Setting and Procedures. The trial will be conducted entirely online. Participants will be recruited through an online market research firm, Maru/Matchbox, which maintains a nationwide panel of 130,000 individuals whose distribution represents the Canadian population. Maru/Matchbox will send an email invitation to participate along with a link to the online survey. The landing page of the survey will provide description of the study for parents to read. The online survey will be set up in such a way that participants won't be able to start answering questions, unless they consent by clicking the "I agree" button. Participants, will be advised to print and keep a copy of the consent form either as PDF or as hard copy. After consenting to participate, the online trial will proceed as follows:

  1. Participants will complete a baseline questionnaire.
  2. The system will randomly assign the participant to either the intervention or the control group. Randomization will be stratified by sex, child age, and jurisdiction to ensure both groups are equal.
  3. Participants in the intervention group will be presented the enhanced booster seat material, while participants in the control group will be presented the current Transport Canada booster seat material. Material provided to both groups will be stripped of logos (Transport Canada logos and corporate identity), but will be properly cited.
  4. Participants will complete post-intervention questionnaire.
  5. Participants in the intervention group will be asked one or two questions to ensure they did not misunderstood the information in an unintended way. If a parent answers incorrectly, the system will clarify the information immediately after.
  6. Participants in the control group will be given the option to view the enhanced booster seat material, in order to give them the opportunity to benefit from the intervention.

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Study Type : Interventional  (Clinical Trial)
Actual Enrollment : 745 participants
Allocation: Randomized
Intervention Model: Parallel Assignment
Masking: Triple (Participant, Investigator, Outcomes Assessor)
Masking Description:

PARTICIPANT MASKING: Participants will be told the purpose of the study is to evaluate parents' reactions to two different information materials about booster seats and seatbelts.

INVESTIGATOR MASKING: The study will be conducted entirely online using a online research platform, so allocation will be masked to all investigators.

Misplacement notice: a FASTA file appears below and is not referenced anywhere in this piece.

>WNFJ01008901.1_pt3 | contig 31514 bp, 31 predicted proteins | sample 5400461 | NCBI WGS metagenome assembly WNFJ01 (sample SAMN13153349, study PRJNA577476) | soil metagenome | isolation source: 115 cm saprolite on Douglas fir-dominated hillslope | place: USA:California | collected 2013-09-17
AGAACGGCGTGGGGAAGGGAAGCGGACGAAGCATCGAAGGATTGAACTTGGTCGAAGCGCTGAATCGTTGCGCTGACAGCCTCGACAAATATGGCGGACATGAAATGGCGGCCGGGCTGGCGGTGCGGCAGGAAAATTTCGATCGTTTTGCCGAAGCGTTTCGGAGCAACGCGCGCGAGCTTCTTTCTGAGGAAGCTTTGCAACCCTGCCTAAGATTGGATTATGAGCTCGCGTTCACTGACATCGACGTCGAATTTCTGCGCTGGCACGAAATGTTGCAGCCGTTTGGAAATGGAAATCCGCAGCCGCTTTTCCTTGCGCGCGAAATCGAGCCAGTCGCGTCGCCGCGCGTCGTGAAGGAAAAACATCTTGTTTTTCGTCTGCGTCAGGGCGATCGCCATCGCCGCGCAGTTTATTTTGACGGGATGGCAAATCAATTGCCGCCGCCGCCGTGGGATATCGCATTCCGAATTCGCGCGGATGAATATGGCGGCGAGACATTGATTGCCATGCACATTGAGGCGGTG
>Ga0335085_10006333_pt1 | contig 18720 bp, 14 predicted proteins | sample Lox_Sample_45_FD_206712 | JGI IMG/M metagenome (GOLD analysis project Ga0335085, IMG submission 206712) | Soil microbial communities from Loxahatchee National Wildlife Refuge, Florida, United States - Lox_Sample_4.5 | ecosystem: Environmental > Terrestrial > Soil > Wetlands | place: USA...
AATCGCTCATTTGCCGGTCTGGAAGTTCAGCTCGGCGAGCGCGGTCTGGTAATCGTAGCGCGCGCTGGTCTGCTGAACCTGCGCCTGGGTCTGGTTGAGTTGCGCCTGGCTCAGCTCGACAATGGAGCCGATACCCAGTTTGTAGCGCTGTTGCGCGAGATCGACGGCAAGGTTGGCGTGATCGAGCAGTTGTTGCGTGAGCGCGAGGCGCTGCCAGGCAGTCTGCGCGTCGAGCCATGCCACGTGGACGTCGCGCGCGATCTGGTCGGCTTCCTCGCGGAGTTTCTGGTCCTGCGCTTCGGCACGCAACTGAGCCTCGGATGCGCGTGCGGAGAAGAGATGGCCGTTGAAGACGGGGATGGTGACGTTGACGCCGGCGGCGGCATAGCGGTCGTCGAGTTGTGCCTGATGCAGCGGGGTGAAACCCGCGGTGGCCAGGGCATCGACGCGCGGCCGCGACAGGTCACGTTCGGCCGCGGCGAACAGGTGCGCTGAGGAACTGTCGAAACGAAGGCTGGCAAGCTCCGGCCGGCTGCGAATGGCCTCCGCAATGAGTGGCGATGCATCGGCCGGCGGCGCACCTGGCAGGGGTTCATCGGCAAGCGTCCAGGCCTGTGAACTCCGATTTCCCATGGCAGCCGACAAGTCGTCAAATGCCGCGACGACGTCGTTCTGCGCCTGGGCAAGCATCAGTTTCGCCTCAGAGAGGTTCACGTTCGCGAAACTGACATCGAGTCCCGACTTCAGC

OUTCOMES ASSESSOR MASKING: Outcome evaluation will be conducted online using an online survey tool, so allocation will be masked to outcome assessors.

STATISTICAL ANALYSIS: Allocation in the online survey will be coded using random numbers unknown to the person conducting statistical analysis.

Primary Purpose: Prevention
Official Title: Randomized Control Trial of an Intervention to Increase Perceived Safety Benefit of Booster Seats Among Parents of Children 4 to 8 Years Old in Canada.
Actual Study Start Date : December 10, 2018
Actual Primary Completion Date : December 28, 2018
Actual Study Completion Date : December 28, 2018

Arm Intervention/treatment
Active Comparator: Current material
Participants in this arm will be shown the online Transport Canada Material that is currently available at: https://www.tc.gc.ca/en/services/road/child-car-seat-safety/installing-using-child-car-seat-booster-seat-seat-belt/stage-3-booster-seats.html
Behavioral: Transport Canada material
The current Transport Canada booster seat education material focuses on imparting guidelines; that is, it describes, in plain language, the minimum and maximum ages, heights, and weights to determine when a child should use a booster seat, and when it is safe for a child to use only the seat belt. This material does not describe the principle of operation of seat belts (i.e., redirecting crash forces to the rib cage and pelvis), nor the principle of operation of booster seats (i.e., ensuring the seat belt is placed correctly across the chest and hips).
Other Name: Current Transport Canada material

Experimental: Enhanced material
Participants in this arm will be shown an enhanced version of the online Transport Canada Material, which includes an introduction explaining how booster seats prevent injuries caused by seat belts.
Behavioral: Enhanced material
Enhancements to the booster seat education material were developed based on the hypothesis that parents would better appreciate the additional injury risk reduction afforded by booster seats, if they understand that: (1) seat belts prevent injuries by redirecting crash forces to stronger parts of the body (i.e., rib cage and pelvis); and (2), without booster seats, children would wear the seat belt on their abdomen and neck, which directs crash forces to more vulnerable anatomical structures (i.e., internal organs and spine).